It was such a lovely, warm and sunny fall afternoon.  There were families and young and old couples, also making the circuit of the island, but never so many you’d feel crowded – and the cormorants didn’t seem to mind.

Say, what do you think of this place for setting a mystery novel?  In the 1860s, there was resort here.  Maybe Jessica and James need a vacation, or Liz needs a retreat – Naagh, no shopping!

Supremely Dancing in the Streets: An Afternoon with Martha Reeves and Mary Wilson

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On Sunday, September 30, Yang and I had the exciting pleasure of seeing a Motown double feature:  Martha Reeves and Mary Wilson at the Barnstable Performing Arts Center.  What a nice way to start the Fall season.  Martha and the Vandellas kicked off the first half of the show, with Martha’s sisters Delphine and Lois as her Vandellas.  Lois, as Motown friends will remember, was one of the Vandellas from 1968 until the group disbanded and Martha went solo.  Martha has energy to spare and a feisty sense of humor, so we all got down and enjoyed her group’s review of old favorites and renditions of gospel and other soul tunes.  The lady can put on a show, as can her Vandellas.  We weren’t close enough to the stage to get any good shots of the performance, so my good friend Tom Ingrassia allowed me to borrow a few of the photos that  he took.  The ones of Mary Wilson on stage also come from Tom.
Mary Wilson was our rockin’ lady for the second half of the program.  Mary does two types of shows:  Up Close and Personal, which is a perfection of blues, jazz, and pop given a bluesy, jazzy twist (check my earlier blog) and her straight out, soulful rockin’ the night away.  We had the latter this afternoon.  Mary ripped through some rock standards like “Satisfaction” and “Brown Sugar,” gave soulful stylings to Supremes’ hits, and  delivered with powerful feeling on “And I Am Telling You” and “Imagine,” to name a few.  Then there was the playful medley of Supremes’ hits where audience members had the chance to  become honorary Supremes and back up Mary – with all the right moves for the songs.  Unfortunately, I was boxed into my seat and couldn’t make it up to the stage, but my friend Barbara Ingrassia did and out-Cindied, out-Maryed, and out-Floed everyone.  Her husband Tom Ingrassia has a YouTube video from Mary’s Laconia concert where we can see our Barbara get down.  In fact Mary gestures a “J’Accuse” to Barb in “Stop!  In the Name of Love” when Mary sings that she sees her boyfriend “walk down the street/Knowing [his] other love [he]’ll meet”! Click here for a link to the video of that exciting moment! Barb is rockin’ the turquoise shawl!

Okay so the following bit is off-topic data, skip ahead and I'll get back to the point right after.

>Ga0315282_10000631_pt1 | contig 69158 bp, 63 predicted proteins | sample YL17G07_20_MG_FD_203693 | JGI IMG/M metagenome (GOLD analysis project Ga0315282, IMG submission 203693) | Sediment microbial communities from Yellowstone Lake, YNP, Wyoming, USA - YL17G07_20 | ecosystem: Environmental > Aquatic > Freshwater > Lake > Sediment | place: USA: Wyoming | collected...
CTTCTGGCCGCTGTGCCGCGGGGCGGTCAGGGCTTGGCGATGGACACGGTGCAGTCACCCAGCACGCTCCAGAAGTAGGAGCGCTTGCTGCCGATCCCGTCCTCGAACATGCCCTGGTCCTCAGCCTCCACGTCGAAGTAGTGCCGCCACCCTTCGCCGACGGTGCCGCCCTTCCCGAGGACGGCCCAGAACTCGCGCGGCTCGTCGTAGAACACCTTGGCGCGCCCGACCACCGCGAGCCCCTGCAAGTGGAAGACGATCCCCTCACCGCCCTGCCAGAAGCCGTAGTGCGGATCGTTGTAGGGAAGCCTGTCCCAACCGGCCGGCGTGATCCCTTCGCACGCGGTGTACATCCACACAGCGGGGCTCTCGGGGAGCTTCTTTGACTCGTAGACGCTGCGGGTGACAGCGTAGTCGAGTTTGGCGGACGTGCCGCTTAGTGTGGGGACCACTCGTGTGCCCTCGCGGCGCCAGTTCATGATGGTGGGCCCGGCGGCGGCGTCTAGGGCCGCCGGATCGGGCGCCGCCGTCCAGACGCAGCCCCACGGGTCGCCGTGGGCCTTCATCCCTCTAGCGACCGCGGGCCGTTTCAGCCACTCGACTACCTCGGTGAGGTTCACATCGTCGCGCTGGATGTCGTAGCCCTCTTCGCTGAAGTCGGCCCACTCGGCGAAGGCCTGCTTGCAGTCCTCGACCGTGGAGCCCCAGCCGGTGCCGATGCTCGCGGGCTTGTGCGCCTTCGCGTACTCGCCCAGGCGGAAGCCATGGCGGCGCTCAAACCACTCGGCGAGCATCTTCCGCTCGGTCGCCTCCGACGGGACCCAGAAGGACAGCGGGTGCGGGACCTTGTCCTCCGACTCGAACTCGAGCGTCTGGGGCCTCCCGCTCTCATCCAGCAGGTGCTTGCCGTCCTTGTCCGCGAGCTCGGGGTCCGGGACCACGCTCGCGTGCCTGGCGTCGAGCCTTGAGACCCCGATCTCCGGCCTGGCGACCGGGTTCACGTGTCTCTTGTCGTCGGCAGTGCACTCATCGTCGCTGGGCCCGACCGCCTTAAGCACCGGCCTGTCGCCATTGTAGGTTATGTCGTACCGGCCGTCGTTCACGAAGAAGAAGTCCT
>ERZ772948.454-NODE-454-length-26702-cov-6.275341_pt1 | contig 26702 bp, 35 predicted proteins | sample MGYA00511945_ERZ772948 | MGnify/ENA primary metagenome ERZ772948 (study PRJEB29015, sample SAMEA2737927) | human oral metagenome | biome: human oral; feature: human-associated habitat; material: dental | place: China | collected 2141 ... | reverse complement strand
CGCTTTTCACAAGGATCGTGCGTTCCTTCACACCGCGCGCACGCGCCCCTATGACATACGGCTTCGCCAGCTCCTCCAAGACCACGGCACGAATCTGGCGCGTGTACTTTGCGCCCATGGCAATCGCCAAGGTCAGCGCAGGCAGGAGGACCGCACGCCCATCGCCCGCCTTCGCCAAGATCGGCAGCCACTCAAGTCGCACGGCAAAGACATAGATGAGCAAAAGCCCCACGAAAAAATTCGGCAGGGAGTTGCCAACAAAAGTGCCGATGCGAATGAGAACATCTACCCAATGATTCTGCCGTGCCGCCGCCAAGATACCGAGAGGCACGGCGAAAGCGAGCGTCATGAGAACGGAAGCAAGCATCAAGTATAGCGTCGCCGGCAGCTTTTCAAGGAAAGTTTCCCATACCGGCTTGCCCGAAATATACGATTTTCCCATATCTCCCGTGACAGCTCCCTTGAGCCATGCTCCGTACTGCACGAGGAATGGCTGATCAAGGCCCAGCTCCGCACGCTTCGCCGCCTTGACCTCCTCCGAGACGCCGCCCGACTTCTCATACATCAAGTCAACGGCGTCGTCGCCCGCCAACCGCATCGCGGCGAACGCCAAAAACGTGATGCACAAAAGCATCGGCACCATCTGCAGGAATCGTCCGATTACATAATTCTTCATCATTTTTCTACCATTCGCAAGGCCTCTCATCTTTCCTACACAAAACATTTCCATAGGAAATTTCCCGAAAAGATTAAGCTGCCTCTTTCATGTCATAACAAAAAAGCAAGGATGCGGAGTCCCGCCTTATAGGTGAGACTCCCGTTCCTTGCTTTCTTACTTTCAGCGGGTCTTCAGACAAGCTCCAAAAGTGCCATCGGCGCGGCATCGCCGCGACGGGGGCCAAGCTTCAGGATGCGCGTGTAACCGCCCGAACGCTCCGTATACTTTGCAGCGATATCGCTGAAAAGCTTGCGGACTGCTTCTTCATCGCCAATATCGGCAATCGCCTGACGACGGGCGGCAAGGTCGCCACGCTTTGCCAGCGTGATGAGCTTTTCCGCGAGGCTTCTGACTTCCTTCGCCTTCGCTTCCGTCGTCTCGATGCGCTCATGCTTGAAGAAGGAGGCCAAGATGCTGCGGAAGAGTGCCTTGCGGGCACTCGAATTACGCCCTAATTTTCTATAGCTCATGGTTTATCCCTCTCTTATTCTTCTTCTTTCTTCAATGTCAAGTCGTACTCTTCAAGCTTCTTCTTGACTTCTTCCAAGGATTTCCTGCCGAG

I just have to say that Mary Wilson has extraordinary vocal power and control.  She puts great feeling into her singing, deftly wielding her voice to move from softness to strength as the emotions shift in her song.  Her abilities have only improved over the years.
Martha was not there to meet after the show.  However,Mary was there to greet her fans.   So I gladly joined the  line for an autograph and a quick chat.  I have to say that Mary is most gracious and fun!  She is so lively and genuinely happy to chat with you.  She takes a real interest in what people have to say and her friendliness is infectious.  She also clearly has loads of old friends who have either worked with her or are  fans who have become friends through the years -as you can get a hint from the pictures below.
I also had my turn to shake Mary’s hand and then let her know how much I enjoyed her concert.  I can’t remember exactly what we talked about, but looks as if we made each other chuckle.  Then there was the opportunity for  our shot posed together.  Mr. Yang, we’re ready for our close up!

Image of Lois Reeves from: https://www.britannica.com/biography/Lois-Reeves
Mary Wilson and Martha Reeves performing courtesy of Tom Ingrassia
All other photos, author’s credit

Tarrying Awhile at Hearthstone Castle

I’m heading back to school this week. So before work gets too hot and heavy, I want to post a blog on one of the wonderful short trips Yang and I took when  we went away for two days.  The first day was a visit to NYC to explore Central Park and have a yummy tea at Alice’s Teacup – another blog on that later!  The second day, as we made our way back from where we’d stayed  in Milford, brought us to Danbury’s Tarrywile Park and the Hearthstone Castle.  If you click here, there’s a wonderful history on this link about the castle.